There has been an ongoing discussion among critics as the second season of Better Call Saul goes on about the incongruity of its two main stories: the misadventures in the frustratingly buttoned-down Arizona legal world of James McGill, Esq. and the slow entry of brokenhearted ex-cop Mike Ehrmentraut into the Arizona underworld. Absent Mike’s high-stakes dealings with Nacho and the Salamancas, Jimmy’s exploits would make a top-notch legal drama, but it can be hard to focus on the ins and outs of document review when you’re expecting another scene about Mike, The Badass to goose the excitement level a hundred notches.
This week’s episode, “Rebecca,” almost directly addresses that complaint by putting the exciting stuff on ice and focusing almost entirely on Kim Wexler, who is determined to build her career the Right Way, without taking any of the shortcuts Jimmy finds so tempting.
Refusing Jimmy’s latest offer to help her escape “the cornfield” – by suing Hamlin, Hamlin, and McGill for extortion – Kim tells her fallen suitor in no uncertain terms to back off: “You don’t save me. I save me.” From there, the episode takes a long look at what doing things the hard way – without any Slippin’ Jimmy-style shortcuts – really looks like as Kim works long hours in document review, skipping lunch to sneak off to the stairwell (because she lost her office), and do the hardest, most humiliating kind of networking there is – hitting up old acquaintances and long-lost roommates and calling the numbers on business cards of the people she met one time at a bar or a dinner party in the impossible hope they just happen to be in the market for new legal counsel.
The episode takes its time with this montage, and while it might be frustrating to the people who are itching to get to more scenes of Mike growling understated threats at drug dealers, that’s entirely the point: the audience’s impatience with doing it the right way very much mirrors Jimmy’s impatience. Though his encounter with the bedraggled assistant DA at the courthouse seems to give him some perspective on his high-class problems, Chuck’s counsel to Kim – “he just can’t help himself” – seems to be a prophecy that will fulfill sooner than later.
Speaking of Chuck, his frustration with Jimmy seems quite a bit more justifiable in light of his story to Kim about how Jimmy skimmed $14,000 from their father’s corner store as a teenager, a heartbreak that Chuck clearly believes contributed to the man’s death not long after. All this time we’ve been seeing things from Jimmy’s side and as uptight and unforgiving as Chuck is, he may actually have had a point about that “chimp with a machine gun.” This episode felt like the first move to realign our sympathies from Jimmy to the people who allow themselves to care for him and wind up disappointed, or worse.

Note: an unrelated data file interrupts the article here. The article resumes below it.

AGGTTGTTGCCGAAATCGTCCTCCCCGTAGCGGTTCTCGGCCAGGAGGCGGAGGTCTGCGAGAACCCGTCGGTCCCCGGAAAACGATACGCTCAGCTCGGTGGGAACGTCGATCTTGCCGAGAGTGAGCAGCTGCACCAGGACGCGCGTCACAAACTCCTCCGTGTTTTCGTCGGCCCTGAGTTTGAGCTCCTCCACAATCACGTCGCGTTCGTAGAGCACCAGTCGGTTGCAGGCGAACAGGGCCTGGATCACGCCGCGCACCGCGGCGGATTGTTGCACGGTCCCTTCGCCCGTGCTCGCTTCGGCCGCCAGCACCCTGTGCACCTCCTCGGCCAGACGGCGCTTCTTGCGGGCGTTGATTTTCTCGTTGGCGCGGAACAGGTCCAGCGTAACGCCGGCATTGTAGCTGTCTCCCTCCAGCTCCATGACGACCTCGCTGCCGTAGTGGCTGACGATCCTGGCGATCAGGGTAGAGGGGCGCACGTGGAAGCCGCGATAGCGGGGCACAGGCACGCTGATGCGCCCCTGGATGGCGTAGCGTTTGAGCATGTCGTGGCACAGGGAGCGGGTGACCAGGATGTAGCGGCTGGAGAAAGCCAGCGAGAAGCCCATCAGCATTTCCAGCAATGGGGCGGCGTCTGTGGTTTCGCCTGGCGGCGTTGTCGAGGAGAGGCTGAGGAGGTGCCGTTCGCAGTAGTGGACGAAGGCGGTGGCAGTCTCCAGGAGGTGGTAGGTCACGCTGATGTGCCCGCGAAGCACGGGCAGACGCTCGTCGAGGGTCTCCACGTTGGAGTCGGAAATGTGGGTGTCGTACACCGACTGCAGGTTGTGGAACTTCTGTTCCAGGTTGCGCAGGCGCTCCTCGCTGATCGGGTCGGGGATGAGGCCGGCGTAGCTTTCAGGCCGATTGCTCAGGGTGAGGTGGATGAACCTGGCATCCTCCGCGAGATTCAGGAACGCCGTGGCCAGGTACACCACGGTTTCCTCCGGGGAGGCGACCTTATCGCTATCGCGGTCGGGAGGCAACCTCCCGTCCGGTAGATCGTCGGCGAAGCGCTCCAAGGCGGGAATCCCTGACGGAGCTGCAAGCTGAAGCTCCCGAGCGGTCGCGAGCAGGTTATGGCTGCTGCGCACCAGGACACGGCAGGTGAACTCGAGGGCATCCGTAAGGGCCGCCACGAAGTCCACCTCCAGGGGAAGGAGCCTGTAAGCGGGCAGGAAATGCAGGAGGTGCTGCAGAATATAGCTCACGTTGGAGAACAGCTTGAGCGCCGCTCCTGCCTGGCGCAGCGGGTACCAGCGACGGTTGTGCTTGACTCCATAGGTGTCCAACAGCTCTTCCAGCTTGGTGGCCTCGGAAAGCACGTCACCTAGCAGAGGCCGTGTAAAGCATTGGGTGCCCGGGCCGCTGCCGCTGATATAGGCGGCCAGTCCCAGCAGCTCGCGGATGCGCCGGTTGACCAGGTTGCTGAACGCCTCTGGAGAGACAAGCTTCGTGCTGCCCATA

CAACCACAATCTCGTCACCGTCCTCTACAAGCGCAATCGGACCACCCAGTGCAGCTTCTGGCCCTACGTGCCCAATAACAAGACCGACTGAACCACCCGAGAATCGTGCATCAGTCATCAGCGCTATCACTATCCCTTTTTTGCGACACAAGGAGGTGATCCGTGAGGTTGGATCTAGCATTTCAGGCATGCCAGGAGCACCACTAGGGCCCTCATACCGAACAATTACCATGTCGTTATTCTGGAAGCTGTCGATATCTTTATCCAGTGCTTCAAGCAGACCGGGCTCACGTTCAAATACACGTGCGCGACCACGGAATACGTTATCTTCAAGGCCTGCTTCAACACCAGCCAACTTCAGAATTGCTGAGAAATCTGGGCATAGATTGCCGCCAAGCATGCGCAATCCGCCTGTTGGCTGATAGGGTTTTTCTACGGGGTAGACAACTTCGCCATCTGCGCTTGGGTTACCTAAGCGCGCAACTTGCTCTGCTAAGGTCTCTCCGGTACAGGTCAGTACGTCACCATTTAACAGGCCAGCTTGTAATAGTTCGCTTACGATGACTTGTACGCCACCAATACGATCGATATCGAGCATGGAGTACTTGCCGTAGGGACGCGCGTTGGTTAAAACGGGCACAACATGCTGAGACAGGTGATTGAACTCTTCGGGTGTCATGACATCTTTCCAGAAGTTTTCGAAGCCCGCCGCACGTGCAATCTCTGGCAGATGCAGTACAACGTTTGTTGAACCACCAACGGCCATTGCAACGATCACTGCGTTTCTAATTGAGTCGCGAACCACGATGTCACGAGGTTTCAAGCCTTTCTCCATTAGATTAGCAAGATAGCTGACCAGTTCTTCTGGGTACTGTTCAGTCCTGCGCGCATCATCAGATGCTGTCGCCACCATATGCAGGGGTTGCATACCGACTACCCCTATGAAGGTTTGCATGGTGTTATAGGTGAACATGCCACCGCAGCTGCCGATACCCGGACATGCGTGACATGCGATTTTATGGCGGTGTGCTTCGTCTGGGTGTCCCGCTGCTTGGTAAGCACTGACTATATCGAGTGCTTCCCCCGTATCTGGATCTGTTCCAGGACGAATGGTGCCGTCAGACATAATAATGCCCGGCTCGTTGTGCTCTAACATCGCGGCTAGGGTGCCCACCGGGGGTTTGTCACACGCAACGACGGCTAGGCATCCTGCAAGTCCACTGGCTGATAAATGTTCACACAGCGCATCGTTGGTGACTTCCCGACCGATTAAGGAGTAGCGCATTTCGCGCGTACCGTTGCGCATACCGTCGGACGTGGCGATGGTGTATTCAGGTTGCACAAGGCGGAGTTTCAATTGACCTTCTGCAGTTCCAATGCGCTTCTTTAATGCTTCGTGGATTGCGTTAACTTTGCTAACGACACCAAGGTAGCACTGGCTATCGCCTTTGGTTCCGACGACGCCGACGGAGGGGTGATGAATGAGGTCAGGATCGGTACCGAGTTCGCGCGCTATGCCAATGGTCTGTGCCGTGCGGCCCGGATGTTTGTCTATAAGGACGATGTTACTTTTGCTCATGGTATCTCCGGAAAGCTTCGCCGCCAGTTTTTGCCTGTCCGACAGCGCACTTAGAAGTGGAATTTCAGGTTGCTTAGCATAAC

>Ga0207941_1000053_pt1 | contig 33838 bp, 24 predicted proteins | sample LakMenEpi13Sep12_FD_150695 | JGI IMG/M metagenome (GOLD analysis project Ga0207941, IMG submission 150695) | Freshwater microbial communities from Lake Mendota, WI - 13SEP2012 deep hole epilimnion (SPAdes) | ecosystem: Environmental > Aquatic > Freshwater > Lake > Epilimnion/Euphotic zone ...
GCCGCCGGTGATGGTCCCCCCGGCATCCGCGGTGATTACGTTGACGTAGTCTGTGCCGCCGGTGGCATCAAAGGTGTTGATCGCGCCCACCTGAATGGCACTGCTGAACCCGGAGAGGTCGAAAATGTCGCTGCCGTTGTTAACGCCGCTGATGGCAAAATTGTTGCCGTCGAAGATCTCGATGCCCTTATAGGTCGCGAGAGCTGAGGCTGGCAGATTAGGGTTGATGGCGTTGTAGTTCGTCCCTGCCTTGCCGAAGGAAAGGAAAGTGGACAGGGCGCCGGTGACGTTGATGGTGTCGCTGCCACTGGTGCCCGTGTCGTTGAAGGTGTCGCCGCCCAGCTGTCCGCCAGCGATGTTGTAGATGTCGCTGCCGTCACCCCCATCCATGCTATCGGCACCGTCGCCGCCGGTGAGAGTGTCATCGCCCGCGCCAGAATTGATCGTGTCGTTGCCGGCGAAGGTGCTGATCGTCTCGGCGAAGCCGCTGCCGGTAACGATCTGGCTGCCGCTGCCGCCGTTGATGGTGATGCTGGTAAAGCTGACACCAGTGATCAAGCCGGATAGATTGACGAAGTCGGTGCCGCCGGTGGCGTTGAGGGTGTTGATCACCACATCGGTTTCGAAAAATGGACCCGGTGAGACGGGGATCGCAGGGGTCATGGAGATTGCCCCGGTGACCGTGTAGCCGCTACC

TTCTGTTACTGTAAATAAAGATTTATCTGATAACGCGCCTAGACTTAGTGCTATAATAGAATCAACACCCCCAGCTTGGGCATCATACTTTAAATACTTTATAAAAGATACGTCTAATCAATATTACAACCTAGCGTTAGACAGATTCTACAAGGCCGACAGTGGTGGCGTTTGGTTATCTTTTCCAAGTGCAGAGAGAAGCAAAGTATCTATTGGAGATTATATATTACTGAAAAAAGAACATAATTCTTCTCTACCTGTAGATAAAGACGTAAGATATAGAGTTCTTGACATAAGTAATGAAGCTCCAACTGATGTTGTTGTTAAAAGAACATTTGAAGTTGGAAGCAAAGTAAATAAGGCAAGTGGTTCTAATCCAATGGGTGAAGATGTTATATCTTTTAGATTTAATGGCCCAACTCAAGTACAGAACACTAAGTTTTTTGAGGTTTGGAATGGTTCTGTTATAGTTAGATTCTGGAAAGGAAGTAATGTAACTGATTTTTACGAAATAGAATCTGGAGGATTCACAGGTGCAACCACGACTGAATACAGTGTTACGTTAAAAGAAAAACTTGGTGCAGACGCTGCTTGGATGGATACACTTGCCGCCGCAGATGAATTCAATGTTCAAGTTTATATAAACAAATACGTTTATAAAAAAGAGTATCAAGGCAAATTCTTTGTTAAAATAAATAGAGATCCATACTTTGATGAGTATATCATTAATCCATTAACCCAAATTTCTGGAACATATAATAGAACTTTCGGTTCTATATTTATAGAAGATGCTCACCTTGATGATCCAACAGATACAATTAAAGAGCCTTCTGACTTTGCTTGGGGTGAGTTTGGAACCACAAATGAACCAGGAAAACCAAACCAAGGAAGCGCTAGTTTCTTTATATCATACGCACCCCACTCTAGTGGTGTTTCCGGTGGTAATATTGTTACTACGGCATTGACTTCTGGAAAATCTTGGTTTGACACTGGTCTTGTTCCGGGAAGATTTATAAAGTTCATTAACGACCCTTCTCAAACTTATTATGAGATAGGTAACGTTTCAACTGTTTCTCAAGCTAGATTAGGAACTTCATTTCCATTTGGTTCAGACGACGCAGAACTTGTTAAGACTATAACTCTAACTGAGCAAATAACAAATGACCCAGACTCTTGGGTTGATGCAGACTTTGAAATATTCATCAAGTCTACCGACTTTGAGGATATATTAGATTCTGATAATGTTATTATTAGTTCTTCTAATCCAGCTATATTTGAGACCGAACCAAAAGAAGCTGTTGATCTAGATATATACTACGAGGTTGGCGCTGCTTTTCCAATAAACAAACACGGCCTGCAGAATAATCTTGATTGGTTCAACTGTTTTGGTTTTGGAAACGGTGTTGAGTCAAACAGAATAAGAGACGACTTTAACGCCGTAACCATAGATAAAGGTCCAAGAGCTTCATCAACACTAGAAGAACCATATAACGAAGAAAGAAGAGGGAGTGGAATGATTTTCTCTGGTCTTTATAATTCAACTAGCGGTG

The A.V. Club’s Donna Bowman appreciates the time the show puts into showing Kim’s struggle:
Breaking Bad showed us early and often the power of transforming a sidekick into a three-dimensional character. First Jesse, of course, who grew from a bit player who was supposed to be killed off in season one, into the moral axis of the show. But also Mike, and Gus, and through this spinoff that you’re watching now, Saul Goodman. Now the spotlight shines on Kim Wexler. She gets the first truly devastating moment of BCS season two, standing all by herself under the same soul-crushing anvils that the show dropped on Jimmy McGill’s head in season one. And never again will she be just a gold ring for Jimmy to grasp at, a symbol of what might have been. She draws breath, she vibrates with hope and determination, and if you watch that scene at the front door of HHM with Howard in slow motion, you can pinpoint the exact moment her heart breaks.
The key to this transformation is the time that the creators take with it. That long montage of her working her network to bring in new business, Post-Its with possibilities lined up on the window in the stairwell (since she has no office anymore), is a parallel to the montage of Jimmy’s public-defender work that Michelle MacLaren put together in the second episode of the series, “Mijo.” When I reviewed that episode, I admit, I didn’t get it; I criticized the montage as lengthy and repetitive. But now, seeing Kim’s version (set to the Gipsy Kings’ version of “My Way”), I understand completely. Bringing a supporter player to center stage, you’ve got to take your time. For Gilligan and Gould, the way you put a beating, breakable heart into a character is to show her at work. Not just a token glimpse, but over and over, so we feel in our viscera how long it takes, how nobody else notices, how her world shrinks to the boxes of documents she highlights far into the night and the stolen moments where she tries to build a ladder out of that dungeon.
Kim, even more than Chuck, is the BCS representative for Doing Things the Right Way. Chuck talks about it a lot, yes, and in the flashbacks we’ve seen he certainly believes that his rise to the top of his profession was fueled by rigid adherence to principle, but Kim is the one we see actually doing it. She worked her way up from “the cornfield” of doc review once before, and she doggedly sets herself to do it again. She’s determined not to beg, not to whine about just deserts, just—one more time—to prove her worth.
Alan Sepinwall of HitFix marvels at the way the series has moved our sympathies around among Jimmy, Kim, Howard, and Chuck: